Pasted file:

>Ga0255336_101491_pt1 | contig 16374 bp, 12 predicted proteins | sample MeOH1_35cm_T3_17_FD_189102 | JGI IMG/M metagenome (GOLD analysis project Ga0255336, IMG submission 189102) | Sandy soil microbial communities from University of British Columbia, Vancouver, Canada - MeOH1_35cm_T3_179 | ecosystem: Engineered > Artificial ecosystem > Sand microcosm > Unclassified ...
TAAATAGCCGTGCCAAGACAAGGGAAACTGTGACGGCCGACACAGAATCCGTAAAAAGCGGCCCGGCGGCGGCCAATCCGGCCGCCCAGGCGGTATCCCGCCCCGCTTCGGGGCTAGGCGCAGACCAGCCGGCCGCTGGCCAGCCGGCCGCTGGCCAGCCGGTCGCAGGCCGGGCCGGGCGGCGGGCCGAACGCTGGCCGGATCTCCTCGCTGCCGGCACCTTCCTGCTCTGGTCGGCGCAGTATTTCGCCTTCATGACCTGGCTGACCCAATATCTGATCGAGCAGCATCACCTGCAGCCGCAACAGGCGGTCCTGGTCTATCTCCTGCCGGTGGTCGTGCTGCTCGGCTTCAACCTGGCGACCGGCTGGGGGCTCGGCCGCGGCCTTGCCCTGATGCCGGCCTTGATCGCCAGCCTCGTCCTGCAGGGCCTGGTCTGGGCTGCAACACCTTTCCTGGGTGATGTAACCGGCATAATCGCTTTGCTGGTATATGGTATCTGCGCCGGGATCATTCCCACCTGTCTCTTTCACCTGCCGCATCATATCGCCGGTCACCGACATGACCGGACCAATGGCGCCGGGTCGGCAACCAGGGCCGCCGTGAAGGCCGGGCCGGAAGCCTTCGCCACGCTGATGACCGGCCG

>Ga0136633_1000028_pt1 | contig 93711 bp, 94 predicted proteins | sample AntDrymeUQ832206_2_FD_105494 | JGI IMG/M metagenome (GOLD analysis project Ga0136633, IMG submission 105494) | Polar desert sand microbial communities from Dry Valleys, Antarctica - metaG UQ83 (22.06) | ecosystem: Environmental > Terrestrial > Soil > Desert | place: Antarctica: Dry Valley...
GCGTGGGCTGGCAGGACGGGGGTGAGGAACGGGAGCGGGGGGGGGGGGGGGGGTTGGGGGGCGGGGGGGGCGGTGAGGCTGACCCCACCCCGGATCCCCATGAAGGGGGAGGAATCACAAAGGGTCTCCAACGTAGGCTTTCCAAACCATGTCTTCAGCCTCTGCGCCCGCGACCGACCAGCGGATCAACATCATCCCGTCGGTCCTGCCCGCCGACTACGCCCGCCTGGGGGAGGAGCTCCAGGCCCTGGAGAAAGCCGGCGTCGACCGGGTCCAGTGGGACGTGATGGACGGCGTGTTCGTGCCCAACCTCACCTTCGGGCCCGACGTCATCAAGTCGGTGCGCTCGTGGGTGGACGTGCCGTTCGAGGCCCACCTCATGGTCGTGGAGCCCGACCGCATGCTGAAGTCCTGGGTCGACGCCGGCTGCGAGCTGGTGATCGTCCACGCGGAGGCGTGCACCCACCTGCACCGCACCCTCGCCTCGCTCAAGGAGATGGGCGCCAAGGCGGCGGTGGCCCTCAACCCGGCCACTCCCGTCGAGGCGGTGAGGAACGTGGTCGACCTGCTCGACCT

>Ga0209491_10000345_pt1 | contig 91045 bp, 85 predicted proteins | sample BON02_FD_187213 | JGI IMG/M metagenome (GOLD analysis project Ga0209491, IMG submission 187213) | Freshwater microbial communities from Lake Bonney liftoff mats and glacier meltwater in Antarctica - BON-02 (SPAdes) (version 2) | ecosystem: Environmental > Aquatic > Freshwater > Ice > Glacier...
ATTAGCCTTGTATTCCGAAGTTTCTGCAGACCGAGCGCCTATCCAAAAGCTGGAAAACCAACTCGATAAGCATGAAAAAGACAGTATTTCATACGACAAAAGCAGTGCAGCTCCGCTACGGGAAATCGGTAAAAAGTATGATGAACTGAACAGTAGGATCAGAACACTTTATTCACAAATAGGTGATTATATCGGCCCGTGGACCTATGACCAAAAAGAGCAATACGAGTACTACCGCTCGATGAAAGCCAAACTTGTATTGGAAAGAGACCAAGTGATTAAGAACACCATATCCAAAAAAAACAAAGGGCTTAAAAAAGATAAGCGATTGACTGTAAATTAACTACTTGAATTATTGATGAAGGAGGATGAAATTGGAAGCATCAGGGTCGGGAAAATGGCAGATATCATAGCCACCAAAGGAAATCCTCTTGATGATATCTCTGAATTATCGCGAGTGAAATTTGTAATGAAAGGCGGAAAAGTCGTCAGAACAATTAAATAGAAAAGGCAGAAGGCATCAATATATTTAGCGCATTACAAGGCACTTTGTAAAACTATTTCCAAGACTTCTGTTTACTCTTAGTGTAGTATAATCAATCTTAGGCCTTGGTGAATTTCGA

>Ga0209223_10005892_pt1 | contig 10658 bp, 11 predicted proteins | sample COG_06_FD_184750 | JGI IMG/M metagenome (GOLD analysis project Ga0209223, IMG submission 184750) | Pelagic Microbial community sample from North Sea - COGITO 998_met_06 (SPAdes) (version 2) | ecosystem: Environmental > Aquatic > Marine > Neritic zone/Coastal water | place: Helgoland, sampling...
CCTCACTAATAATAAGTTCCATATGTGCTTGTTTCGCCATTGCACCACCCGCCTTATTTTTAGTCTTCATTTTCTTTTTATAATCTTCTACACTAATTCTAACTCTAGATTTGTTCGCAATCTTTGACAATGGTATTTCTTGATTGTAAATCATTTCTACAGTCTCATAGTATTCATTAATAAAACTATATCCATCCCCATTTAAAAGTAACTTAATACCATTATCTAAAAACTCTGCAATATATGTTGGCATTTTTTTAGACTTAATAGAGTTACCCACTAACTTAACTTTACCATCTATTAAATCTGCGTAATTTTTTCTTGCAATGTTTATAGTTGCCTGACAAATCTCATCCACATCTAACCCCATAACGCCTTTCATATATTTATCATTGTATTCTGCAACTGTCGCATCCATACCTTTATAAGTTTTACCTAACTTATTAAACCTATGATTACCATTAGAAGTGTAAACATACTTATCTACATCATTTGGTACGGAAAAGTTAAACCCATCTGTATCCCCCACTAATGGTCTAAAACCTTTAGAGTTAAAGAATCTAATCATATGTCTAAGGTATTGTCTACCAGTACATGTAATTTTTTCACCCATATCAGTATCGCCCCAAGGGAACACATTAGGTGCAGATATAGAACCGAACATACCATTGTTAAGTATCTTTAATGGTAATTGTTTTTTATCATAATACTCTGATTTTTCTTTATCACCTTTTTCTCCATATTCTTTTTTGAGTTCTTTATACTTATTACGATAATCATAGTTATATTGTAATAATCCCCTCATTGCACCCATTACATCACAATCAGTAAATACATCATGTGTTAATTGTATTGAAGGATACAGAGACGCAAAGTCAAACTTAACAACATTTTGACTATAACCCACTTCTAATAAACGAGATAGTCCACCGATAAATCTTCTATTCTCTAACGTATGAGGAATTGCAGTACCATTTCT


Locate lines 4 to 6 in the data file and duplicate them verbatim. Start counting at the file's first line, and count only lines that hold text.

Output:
GCGTGGGCTGGCAGGACGGGGGTGAGGAACGGGAGCGGGGGGGGGGGGGGGGGTTGGGGGGCGGGGGGGGCGGTGAGGCTGACCCCACCCCGGATCCCCATGAAGGGGGAGGAATCACAAAGGGTCTCCAACGTAGGCTTTCCAAACCATGTCTTCAGCCTCTGCGCCCGCGACCGACCAGCGGATCAACATCATCCCGTCGGTCCTGCCCGCCGACTACGCCCGCCTGGGGGAGGAGCTCCAGGCCCTGGAGAAAGCCGGCGTCGACCGGGTCCAGTGGGACGTGATGGACGGCGTGTTCGTGCCCAACCTCACCTTCGGGCCCGACGTCATCAAGTCGGTGCGCTCGTGGGTGGACGTGCCGTTCGAGGCCCACCTCATGGTCGTGGAGCCCGACCGCATGCTGAAGTCCTGGGTCGACGCCGGCTGCGAGCTGGTGATCGTCCACGCGGAGGCGTGCACCCACCTGCACCGCACCCTCGCCTCGCTCAAGGAGATGGGCGCCAAGGCGGCGGTGGCCCTCAACCCGGCCACTCCCGTCGAGGCGGTGAGGAACGTGGTCGACCTGCTCGACCT

>Ga0209491_10000345_pt1 | contig 91045 bp, 85 predicted proteins | sample BON02_FD_187213 | JGI IMG/M metagenome (GOLD analysis project Ga0209491, IMG submission 187213) | Freshwater microbial communities from Lake Bonney liftoff mats and glacier meltwater in Antarctica - BON-02 (SPAdes) (version 2) | ecosystem: Environmental > Aquatic > Freshwater > Ice > Glacier...
ATTAGCCTTGTATTCCGAAGTTTCTGCAGACCGAGCGCCTATCCAAAAGCTGGAAAACCAACTCGATAAGCATGAAAAAGACAGTATTTCATACGACAAAAGCAGTGCAGCTCCGCTACGGGAAATCGGTAAAAAGTATGATGAACTGAACAGTAGGATCAGAACACTTTATTCACAAATAGGTGATTATATCGGCCCGTGGACCTATGACCAAAAAGAGCAATACGAGTACTACCGCTCGATGAAAGCCAAACTTGTATTGGAAAGAGACCAAGTGATTAAGAACACCATATCCAAAAAAAACAAAGGGCTTAAAAAAGATAAGCGATTGACTGTAAATTAACTACTTGAATTATTGATGAAGGAGGATGAAATTGGAAGCATCAGGGTCGGGAAAATGGCAGATATCATAGCCACCAAAGGAAATCCTCTTGATGATATCTCTGAATTATCGCGAGTGAAATTTGTAATGAAAGGCGGAAAAGTCGTCAGAACAATTAAATAGAAAAGGCAGAAGGCATCAATATATTTAGCGCATTACAAGGCACTTTGTAAAACTATTTCCAAGACTTCTGTTTACTCTTAGTGTAGTATAATCAATCTTAGGCCTTGGTGAATTTCGA